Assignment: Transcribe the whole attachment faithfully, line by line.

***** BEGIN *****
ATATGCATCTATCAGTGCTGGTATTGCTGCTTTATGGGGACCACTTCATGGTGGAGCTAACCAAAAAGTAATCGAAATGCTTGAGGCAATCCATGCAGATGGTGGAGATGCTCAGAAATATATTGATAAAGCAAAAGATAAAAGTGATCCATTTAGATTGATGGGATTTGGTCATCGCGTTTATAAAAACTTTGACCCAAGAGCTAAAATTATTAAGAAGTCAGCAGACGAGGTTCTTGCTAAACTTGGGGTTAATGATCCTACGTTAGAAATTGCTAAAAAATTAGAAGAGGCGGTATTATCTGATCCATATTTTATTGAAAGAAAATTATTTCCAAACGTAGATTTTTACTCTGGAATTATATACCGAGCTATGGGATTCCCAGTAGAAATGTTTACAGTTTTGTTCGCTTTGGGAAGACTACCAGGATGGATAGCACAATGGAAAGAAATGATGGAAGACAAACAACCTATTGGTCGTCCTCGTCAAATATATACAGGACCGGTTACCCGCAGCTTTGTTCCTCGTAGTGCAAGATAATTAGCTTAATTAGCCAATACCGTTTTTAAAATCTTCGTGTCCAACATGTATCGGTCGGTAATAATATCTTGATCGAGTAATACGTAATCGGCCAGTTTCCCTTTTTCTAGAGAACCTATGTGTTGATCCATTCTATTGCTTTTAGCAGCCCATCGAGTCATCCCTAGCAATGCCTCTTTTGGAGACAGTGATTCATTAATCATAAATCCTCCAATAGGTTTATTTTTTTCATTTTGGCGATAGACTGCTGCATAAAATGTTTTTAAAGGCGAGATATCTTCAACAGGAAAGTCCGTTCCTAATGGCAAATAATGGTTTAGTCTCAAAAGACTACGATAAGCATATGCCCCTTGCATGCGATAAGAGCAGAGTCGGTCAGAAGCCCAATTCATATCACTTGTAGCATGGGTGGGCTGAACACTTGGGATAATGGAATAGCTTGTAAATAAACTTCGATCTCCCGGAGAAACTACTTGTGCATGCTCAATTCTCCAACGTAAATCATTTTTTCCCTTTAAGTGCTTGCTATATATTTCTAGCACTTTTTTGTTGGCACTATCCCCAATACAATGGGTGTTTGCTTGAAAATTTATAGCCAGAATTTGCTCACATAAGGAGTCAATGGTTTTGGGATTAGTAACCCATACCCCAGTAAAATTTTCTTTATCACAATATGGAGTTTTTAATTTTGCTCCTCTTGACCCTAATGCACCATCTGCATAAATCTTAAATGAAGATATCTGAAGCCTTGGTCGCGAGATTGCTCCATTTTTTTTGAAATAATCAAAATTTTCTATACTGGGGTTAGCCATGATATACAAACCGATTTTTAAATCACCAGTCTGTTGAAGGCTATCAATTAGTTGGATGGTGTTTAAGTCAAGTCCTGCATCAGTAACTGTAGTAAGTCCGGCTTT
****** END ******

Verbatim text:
ATATGCATCTATCAGTGCTGGTATTGCTGCTTTATGGGGACCACTTCATGGTGGAGCTAACCAAAAAGTAATCGAAATGCTTGAGGCAATCCATGCAGATGGTGGAGATGCTCAGAAATATATTGATAAAGCAAAAGATAAAAGTGATCCATTTAGATTGATGGGATTTGGTCATCGCGTTTATAAAAACTTTGACCCAAGAGCTAAAATTATTAAGAAGTCAGCAGACGAGGTTCTTGCTAAACTTGGGGTTAATGATCCTACGTTAGAAATTGCTAAAAAATTAGAAGAGGCGGTATTATCTGATCCATATTTTATTGAAAGAAAATTATTTCCAAACGTAGATTTTTACTCTGGAATTATATACCGAGCTATGGGATTCCCAGTAGAAATGTTTACAGTTTTGTTCGCTTTGGGAAGACTACCAGGATGGATAGCACAATGGAAAGAAATGATGGAAGACAAACAACCTATTGGTCGTCCTCGTCAAATATATACAGGACCGGTTACCCGCAGCTTTGTTCCTCGTAGTGCAAGATAATTAGCTTAATTAGCCAATACCGTTTTTAAAATCTTCGTGTCCAACATGTATCGGTCGGTAATAATATCTTGATCGAGTAATACGTAATCGGCCAGTTTCCCTTTTTCTAGAGAACCTATGTGTTGATCCATTCTATTGCTTTTAGCAGCCCATCGAGTCATCCCTAGCAATGCCTCTTTTGGAGACAGTGATTCATTAATCATAAATCCTCCAATAGGTTTATTTTTTTCATTTTGGCGATAGACTGCTGCATAAAATGTTTTTAAAGGCGAGATATCTTCAACAGGAAAGTCCGTTCCTAATGGCAAATAATGGTTTAGTCTCAAAAGACTACGATAAGCATATGCCCCTTGCATGCGATAAGAGCAGAGTCGGTCAGAAGCCCAATTCATATCACTTGTAGCATGGGTGGGCTGAACACTTGGGATAATGGAATAGCTTGTAAATAAACTTCGATCTCCCGGAGAAACTACTTGTGCATGCTCAATTCTCCAACGTAAATCATTTTTTCCCTTTAAGTGCTTGCTATATATTTCTAGCACTTTTTTGTTGGCACTATCCCCAATACAATGGGTGTTTGCTTGAAAATTTATAGCCAGAATTTGCTCACATAAGGAGTCAATGGTTTTGGGATTAGTAACCCATACCCCAGTAAAATTTTCTTTATCACAATATGGAGTTTTTAATTTTGCTCCTCTTGACCCTAATGCACCATCTGCATAAATCTTAAATGAAGATATCTGAAGCCTTGGTCGCGAGATTGCTCCATTTTTTTTGAAATAATCAAAATTTTCTATACTGGGGTTAGCCATGATATACAAACCGATTTTTAAATCACCAGTCTGTTGAAGGCTATCAATTAGTTGGATGGTGTTTAAGTCAAGTCCTGCATCAGTAACTGTAGTAAGTCCGGCTTT